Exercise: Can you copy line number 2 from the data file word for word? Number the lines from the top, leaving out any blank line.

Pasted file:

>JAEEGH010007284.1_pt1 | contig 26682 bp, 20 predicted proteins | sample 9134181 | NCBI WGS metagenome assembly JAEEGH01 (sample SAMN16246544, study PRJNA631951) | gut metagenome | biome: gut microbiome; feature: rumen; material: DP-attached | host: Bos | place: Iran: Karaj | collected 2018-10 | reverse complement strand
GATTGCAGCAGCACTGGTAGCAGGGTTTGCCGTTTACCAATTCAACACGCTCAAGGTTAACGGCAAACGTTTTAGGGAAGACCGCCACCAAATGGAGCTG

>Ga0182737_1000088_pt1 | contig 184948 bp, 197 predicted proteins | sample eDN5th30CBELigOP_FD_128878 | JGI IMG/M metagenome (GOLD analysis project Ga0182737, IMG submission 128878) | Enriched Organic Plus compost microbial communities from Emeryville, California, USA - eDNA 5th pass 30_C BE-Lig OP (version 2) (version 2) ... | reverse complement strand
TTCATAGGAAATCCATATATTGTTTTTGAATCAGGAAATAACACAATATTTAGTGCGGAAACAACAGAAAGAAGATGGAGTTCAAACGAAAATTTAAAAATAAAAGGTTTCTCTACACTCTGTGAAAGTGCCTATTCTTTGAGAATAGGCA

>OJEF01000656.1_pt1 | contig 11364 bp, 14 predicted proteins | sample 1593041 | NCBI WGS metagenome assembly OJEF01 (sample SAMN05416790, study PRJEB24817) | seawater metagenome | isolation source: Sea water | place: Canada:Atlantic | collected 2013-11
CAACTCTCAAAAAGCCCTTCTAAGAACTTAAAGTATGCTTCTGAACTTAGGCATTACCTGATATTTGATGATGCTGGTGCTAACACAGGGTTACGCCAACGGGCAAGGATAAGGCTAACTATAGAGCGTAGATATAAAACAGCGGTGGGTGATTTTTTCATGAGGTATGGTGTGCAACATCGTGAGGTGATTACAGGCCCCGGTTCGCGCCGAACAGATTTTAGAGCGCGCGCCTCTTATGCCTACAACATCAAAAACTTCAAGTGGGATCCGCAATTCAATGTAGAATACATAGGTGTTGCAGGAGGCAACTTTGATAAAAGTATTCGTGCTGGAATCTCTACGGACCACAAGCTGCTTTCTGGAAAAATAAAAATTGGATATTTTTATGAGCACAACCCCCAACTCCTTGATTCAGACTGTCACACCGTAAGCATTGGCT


GATTGCAGCAGCACTGGTAGCAGGGTTTGCCGTTTACCAATTCAACACGCTCAAGGTTAACGGCAAACGTTTTAGGGAAGACCGCCACCAAATGGAGCTG